, Volume 7, Issue 6, pp 413-420

Predictive effects of previous episodes on the risk of recurrence in depressive and bipolar disorders

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Abstract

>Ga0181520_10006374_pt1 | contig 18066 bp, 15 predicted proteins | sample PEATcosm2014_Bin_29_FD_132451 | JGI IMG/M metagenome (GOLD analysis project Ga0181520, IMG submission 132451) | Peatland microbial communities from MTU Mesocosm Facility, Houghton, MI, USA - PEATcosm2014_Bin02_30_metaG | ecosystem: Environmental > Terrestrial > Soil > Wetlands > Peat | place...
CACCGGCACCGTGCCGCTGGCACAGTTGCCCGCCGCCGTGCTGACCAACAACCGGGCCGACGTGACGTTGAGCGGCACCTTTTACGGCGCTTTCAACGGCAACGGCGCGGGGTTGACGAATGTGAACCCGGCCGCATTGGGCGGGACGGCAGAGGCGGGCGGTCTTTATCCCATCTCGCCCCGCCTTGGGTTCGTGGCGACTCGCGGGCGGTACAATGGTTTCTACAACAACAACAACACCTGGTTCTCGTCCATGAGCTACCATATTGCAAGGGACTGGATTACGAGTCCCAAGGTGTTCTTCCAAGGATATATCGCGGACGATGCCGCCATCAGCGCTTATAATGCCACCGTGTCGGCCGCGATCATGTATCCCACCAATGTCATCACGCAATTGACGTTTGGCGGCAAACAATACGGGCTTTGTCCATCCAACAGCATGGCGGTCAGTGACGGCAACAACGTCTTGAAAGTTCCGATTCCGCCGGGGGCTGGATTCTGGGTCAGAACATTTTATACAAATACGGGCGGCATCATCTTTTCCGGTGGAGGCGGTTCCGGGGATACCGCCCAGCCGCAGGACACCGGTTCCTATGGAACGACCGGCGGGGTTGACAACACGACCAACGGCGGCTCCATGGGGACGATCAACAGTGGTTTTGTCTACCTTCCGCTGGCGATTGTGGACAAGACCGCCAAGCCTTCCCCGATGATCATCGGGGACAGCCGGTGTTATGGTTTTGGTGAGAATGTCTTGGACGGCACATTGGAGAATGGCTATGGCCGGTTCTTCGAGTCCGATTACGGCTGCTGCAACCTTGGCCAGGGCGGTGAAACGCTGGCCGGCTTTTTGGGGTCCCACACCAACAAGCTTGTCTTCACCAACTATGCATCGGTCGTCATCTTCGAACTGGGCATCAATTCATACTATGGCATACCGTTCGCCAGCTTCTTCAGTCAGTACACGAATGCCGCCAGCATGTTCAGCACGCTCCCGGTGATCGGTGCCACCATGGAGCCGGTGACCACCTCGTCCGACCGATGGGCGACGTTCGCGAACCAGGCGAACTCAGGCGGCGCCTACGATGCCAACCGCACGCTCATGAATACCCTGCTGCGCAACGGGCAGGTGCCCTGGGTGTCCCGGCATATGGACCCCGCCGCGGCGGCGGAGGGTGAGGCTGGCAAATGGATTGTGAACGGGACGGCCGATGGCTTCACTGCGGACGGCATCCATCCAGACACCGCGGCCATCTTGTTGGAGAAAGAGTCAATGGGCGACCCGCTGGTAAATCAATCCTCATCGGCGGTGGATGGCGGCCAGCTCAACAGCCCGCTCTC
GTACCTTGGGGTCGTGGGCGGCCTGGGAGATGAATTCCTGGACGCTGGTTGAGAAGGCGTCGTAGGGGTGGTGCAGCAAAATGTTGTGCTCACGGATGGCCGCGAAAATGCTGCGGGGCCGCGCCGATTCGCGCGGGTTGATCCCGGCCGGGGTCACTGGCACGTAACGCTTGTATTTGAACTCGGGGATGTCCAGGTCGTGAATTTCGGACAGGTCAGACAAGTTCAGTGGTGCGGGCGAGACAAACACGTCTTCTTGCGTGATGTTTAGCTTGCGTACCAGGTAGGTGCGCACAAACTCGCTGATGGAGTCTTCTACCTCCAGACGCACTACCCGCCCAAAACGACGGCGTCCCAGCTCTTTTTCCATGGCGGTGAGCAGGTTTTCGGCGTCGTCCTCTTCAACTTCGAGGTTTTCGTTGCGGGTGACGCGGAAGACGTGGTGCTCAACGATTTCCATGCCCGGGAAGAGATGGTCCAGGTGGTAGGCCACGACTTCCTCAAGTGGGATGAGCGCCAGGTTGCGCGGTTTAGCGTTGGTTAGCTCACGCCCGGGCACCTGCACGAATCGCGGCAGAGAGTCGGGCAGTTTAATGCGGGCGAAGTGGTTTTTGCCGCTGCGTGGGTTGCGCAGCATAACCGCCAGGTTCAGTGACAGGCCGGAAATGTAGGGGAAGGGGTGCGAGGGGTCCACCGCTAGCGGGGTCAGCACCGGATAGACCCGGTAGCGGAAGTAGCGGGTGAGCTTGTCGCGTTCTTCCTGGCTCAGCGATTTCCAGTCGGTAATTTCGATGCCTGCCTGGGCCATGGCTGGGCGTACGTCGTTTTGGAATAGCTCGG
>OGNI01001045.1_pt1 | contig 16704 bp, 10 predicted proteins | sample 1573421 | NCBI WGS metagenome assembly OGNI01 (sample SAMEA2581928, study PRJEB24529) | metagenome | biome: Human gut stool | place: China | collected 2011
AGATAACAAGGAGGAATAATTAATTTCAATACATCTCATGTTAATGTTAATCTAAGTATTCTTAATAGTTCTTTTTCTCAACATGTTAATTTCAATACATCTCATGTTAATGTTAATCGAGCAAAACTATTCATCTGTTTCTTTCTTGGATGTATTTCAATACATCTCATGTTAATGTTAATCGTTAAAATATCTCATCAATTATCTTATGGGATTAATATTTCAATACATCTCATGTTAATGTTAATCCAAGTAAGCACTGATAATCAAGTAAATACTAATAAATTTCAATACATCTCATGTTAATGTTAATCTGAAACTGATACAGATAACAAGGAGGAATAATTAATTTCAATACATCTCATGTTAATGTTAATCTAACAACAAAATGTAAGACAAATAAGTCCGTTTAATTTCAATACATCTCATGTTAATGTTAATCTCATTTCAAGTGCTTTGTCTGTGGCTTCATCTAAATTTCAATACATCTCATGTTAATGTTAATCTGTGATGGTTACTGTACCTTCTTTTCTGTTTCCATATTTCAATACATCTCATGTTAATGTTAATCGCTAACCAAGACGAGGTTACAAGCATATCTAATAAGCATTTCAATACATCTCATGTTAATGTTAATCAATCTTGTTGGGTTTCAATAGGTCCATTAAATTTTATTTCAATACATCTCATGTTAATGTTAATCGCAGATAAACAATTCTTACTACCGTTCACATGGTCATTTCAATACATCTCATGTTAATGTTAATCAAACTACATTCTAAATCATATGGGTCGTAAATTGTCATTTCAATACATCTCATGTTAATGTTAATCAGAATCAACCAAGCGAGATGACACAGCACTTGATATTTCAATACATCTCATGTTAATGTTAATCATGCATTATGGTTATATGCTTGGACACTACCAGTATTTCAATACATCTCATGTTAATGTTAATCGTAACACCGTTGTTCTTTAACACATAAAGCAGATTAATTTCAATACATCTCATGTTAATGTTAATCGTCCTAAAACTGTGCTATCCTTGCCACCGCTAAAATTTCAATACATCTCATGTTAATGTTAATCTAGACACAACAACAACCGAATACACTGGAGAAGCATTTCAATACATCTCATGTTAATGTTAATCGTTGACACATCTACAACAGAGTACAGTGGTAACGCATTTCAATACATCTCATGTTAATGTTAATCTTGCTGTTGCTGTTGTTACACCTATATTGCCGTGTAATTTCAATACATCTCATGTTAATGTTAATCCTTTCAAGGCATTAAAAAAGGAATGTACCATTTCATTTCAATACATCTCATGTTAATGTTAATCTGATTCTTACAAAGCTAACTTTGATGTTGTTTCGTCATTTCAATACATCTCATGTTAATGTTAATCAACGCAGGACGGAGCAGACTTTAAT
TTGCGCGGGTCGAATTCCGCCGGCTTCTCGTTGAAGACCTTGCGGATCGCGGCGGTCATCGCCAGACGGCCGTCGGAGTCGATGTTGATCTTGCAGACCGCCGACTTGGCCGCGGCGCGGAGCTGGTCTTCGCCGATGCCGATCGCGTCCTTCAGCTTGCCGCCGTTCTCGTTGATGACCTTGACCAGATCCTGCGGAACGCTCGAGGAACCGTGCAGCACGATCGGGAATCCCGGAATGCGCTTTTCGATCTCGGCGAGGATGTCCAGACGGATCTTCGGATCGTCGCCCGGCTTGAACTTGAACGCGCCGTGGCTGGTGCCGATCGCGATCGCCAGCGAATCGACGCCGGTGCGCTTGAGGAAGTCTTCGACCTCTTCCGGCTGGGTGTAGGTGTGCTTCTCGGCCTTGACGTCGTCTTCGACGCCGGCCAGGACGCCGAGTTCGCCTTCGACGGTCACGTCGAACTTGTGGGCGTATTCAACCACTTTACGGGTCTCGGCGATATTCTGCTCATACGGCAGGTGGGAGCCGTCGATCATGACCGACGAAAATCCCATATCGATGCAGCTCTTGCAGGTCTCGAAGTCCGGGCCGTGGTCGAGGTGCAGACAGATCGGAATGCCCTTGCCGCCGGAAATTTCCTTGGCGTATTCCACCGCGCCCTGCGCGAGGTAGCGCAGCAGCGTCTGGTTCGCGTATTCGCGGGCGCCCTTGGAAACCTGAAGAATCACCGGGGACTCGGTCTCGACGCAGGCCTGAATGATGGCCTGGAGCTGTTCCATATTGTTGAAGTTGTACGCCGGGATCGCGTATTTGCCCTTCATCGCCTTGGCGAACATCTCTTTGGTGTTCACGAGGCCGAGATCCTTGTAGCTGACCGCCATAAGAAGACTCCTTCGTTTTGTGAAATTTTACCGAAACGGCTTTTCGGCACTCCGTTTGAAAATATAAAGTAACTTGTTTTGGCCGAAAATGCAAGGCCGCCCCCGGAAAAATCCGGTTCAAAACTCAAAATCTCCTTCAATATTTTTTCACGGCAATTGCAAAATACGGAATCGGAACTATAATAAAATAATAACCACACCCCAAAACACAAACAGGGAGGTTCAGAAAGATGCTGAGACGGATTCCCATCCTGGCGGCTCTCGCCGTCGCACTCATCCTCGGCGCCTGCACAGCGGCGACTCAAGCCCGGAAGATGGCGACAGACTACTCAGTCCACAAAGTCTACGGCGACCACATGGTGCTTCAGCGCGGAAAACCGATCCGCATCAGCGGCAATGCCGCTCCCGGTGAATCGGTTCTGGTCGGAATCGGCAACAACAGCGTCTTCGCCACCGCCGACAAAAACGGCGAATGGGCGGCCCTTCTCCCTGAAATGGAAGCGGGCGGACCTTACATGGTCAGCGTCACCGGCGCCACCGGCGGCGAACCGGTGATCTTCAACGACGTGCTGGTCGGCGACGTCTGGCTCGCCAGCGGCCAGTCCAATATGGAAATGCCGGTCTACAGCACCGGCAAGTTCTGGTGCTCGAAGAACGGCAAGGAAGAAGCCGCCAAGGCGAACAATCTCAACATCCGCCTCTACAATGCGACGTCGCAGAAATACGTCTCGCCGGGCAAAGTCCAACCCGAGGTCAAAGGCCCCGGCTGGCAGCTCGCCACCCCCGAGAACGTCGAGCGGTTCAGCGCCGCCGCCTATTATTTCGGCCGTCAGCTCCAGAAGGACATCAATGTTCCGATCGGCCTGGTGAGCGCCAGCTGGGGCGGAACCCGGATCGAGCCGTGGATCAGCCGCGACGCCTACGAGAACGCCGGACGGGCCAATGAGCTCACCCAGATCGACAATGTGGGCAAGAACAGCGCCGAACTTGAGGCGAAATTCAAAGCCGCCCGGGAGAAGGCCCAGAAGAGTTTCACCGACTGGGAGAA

Findings from several studies have suggested that the risk of recurrence increases with the number of previous episodes in depressive and bipolar disorders. However, a comprehensive and critical review of the literature published during the past century shows that in several previous studies, a progressive course of episodes may have been falsely shown, mainly because of various kinds of biases and because these studies have not considered individual heterogeneity in their analyses. Nevertheless, four recent studies, including two nationwide register studies from Denmark, a prospective 15-year multicenter study from the United States, and a prospective lifelong study from Zurich, Switzerland, generally have taken these drawbacks and pitfalls into account in the design and handling of data. In all four studies, an effect of episodes was found in depressive (four studies) and bipolar (three studies) disorders. It is concluded that the average risk of recurrence increases with the number of episodes in depressive and in bipolar affective disorders. Nevertheless, the course of illness in unipolar and bipolar disorders is heterogeneous, and the effect of previous episodes and its interrelation with other risk factors on the risk of relapse and recurrence warrants additional research.